CRO Dave Hastings gazed at me as we sat in the cafeteria in the American embassy. I paused to gather my words before continuing. What I was about to say could have huge repercussions. If a diplomatic courier was involuntarily smuggling contraband initiated by a member of the Foreign Service staff here at Am Embassy Athens…
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“Are you all right?” Hastings said.
I nodded. CRO Hastings headed the Communications & Records Unit. They were the ones who interfaced with the diplomatic couriers. They placed the seal on the neck of the dip pouch before handing it off to the courier.
“Something’s bothering you, huh?”
“My first trip in the region is an eye opener.”
“I was surprised Bob (RCO Roberson) started you out in Cairo.”
“Cairo pressured him to get somebody over there. It’s a good thing. They had legitimate problems.”
The more I thought about it the more I believed that CRO Dave Hastings couldn’t be involved in smuggling contraband. He was respected throughout the region. But that didn’t mean one of his underlings couldn’t be involved in Diplomatic Courier Victor Rothman’s smuggling claim.
After a long pause I broke the ice and said, “You wouldn’t believe this courier who I flew in with this morning. The guy said he was going to open up a can of tuna fish in his hotel room tonight instead of eating out.”
“He’s probably been on the road too long,” Hastings said. “FSO’s can take only so much. Tuna fish?”
Hastings’ genuine concern goaded me on. I said, “The guy told me something really weird.”
That straightened him up. “Go ahead.”
“The diplomatic courier’s name was Victor Rothman. We sat next to each other on the connecting flight from Rome.”
I caught the flicker of a smile that flashed over his face before Hastings brushed it away.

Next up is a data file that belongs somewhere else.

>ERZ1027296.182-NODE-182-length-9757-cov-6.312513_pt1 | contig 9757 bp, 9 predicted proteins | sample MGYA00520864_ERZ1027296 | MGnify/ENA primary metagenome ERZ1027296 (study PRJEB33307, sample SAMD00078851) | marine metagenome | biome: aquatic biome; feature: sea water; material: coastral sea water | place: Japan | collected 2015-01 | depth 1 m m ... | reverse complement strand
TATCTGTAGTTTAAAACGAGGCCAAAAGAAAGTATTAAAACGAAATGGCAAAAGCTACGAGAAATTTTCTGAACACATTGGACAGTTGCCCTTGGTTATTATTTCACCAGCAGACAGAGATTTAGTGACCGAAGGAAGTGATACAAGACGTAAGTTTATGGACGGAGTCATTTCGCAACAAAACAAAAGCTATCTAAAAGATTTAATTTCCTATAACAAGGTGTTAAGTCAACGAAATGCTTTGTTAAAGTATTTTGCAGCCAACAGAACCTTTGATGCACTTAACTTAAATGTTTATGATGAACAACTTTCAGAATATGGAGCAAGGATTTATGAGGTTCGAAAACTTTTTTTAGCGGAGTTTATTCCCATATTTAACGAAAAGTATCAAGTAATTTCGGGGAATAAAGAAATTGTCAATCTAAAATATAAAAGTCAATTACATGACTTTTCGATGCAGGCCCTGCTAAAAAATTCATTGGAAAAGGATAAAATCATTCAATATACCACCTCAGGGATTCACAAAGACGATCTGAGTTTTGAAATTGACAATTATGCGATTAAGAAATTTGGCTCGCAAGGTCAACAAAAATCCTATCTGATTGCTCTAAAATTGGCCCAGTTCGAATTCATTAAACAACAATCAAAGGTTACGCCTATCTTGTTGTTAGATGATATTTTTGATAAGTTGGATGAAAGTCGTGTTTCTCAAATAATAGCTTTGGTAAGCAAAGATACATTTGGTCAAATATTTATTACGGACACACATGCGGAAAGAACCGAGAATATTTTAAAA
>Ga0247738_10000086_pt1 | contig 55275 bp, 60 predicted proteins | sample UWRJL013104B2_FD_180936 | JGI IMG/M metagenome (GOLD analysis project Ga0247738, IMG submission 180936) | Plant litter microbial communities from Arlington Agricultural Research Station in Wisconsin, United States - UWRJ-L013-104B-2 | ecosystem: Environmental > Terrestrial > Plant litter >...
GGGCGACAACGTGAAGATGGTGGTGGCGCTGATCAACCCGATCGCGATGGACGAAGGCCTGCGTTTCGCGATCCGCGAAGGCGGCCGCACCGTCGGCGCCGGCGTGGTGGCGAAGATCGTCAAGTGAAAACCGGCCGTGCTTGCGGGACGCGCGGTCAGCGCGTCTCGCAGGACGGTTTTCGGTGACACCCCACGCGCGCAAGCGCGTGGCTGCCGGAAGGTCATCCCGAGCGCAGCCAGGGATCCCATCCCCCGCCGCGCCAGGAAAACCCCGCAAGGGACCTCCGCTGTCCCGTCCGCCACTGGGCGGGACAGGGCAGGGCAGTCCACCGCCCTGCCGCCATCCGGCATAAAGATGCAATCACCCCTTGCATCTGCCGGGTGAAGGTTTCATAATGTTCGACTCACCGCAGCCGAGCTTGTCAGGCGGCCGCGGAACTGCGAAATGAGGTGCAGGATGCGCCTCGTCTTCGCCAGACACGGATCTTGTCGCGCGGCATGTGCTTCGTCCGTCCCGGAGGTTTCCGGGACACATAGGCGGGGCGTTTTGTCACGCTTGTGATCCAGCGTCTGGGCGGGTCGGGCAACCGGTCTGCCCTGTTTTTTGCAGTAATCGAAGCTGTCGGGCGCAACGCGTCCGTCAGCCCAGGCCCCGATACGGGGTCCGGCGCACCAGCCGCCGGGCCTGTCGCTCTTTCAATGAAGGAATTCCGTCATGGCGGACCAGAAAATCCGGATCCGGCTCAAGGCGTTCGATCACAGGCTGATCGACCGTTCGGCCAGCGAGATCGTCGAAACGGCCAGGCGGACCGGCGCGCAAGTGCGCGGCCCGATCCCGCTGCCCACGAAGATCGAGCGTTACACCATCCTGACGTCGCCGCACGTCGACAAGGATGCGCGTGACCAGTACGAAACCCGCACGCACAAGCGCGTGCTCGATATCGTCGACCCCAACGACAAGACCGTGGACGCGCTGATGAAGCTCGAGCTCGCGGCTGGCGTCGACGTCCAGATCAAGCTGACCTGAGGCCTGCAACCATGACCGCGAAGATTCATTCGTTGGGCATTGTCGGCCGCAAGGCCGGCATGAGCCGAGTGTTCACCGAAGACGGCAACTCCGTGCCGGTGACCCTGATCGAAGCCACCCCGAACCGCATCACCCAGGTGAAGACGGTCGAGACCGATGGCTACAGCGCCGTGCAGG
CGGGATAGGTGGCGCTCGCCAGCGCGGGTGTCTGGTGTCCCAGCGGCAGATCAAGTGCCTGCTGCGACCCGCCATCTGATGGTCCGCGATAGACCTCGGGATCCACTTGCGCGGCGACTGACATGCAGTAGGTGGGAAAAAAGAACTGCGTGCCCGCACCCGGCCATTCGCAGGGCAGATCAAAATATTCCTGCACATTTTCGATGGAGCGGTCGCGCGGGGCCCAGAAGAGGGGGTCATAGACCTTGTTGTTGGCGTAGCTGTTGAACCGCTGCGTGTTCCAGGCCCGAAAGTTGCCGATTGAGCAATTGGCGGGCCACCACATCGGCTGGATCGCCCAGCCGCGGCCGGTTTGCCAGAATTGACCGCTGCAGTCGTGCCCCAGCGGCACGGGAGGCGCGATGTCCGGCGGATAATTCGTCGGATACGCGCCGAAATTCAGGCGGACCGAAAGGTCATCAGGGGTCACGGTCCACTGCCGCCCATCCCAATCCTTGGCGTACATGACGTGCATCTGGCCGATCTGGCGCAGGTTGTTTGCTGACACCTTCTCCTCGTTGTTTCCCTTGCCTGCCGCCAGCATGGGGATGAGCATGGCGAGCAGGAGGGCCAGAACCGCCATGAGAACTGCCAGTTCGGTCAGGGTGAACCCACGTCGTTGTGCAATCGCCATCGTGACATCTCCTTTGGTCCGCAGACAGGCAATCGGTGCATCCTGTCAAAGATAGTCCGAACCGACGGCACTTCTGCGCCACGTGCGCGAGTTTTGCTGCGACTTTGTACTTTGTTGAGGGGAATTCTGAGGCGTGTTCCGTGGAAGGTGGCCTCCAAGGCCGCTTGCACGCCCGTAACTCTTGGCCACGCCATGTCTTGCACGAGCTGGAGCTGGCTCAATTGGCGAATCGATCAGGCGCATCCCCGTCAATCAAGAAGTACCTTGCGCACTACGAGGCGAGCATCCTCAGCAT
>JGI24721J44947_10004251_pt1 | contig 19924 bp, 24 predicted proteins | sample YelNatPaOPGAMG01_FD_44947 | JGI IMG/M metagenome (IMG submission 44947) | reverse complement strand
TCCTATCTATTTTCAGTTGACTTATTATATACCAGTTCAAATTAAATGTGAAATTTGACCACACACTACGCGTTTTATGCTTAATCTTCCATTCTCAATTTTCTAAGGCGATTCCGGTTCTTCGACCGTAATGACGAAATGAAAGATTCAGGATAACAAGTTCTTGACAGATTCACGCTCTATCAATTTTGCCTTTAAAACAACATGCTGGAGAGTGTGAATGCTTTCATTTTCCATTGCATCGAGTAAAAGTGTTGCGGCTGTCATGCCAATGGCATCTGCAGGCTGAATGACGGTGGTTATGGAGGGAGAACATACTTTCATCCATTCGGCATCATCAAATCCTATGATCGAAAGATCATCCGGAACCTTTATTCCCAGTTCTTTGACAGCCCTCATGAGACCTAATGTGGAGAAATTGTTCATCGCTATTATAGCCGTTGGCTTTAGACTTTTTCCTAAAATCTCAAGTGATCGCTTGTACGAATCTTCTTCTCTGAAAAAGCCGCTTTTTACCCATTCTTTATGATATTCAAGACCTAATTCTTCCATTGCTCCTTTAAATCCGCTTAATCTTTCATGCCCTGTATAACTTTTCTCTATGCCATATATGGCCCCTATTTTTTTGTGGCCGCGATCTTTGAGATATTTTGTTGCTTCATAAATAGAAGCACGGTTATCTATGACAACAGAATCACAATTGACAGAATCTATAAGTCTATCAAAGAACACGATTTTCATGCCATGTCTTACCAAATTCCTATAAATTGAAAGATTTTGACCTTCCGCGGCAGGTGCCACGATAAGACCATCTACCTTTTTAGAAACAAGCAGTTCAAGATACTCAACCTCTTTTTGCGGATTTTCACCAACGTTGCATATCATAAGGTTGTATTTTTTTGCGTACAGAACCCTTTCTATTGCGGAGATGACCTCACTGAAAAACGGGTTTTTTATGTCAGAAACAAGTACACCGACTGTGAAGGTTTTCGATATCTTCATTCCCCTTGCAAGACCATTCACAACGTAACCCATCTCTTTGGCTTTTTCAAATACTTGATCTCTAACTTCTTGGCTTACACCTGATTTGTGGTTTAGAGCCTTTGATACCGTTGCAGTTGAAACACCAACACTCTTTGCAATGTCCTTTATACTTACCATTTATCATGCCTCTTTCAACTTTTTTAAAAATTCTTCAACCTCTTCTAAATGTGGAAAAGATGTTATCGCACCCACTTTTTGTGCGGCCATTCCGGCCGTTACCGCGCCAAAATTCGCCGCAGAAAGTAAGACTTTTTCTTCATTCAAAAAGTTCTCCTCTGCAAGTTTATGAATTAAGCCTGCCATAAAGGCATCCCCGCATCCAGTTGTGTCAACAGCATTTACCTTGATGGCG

“What is it?”
Hastings had covered his face with his hands. As they slid down an apologetic face preceded his mater-of-fact statement, “Rothman told you that an FSO at the embassy was smuggling diamonds in his diplomatic pouch, right?”
Seemingly at thirty-three thousand feet up in the stratosphere the air had escaped from the pressurized compartment. I felt myself being sucked into Victor Rothman’s vortex of innuendo and lies. “Well… he didn’t specify diamonds, but something of high value.”
“He was pulling your leg. Victor Rothman’s a disgruntled courier who’s retiring in three months. I have been notified by the Diplomatic Corps that he has reportedly been fabricating that same story to every FSO he has run into on this route over the past few months. There have been complaints… I can show you the telegrams…”
“No, that’s not necessary,” I said, my feet now solidly planted on terra firma.
“I guess I’ll have to report him.”
“Rothman looked too young to retire.”
“He started early. To compound the situation I’m told he has had stomach cancer, although they operated on him and as far as I know he’s doing well—it was in remission.”
“Well, don’t lodge a complaint on my account… Besides, he’s leaving the Diplomatic Corps anyway.”
Hastings shook his head and said, “Tuna fish.”
“Yeah, he said he brought a small jar of Hellman’s mayonnaise. Said he would visit a bakery and pick up bread rolls to make tuna fish sandwiches. He offered for me to stop by his room and have one.”
Hastings chuckled. I couldn’t help but join in.
In the seconds that it took for Hastings to catch his breath, Diplomatic Courier Victor Rothman had transgressed from a beleaguered burnt-out FSO to the tale-telling tuna fish smuggler; a Foreign Service legend.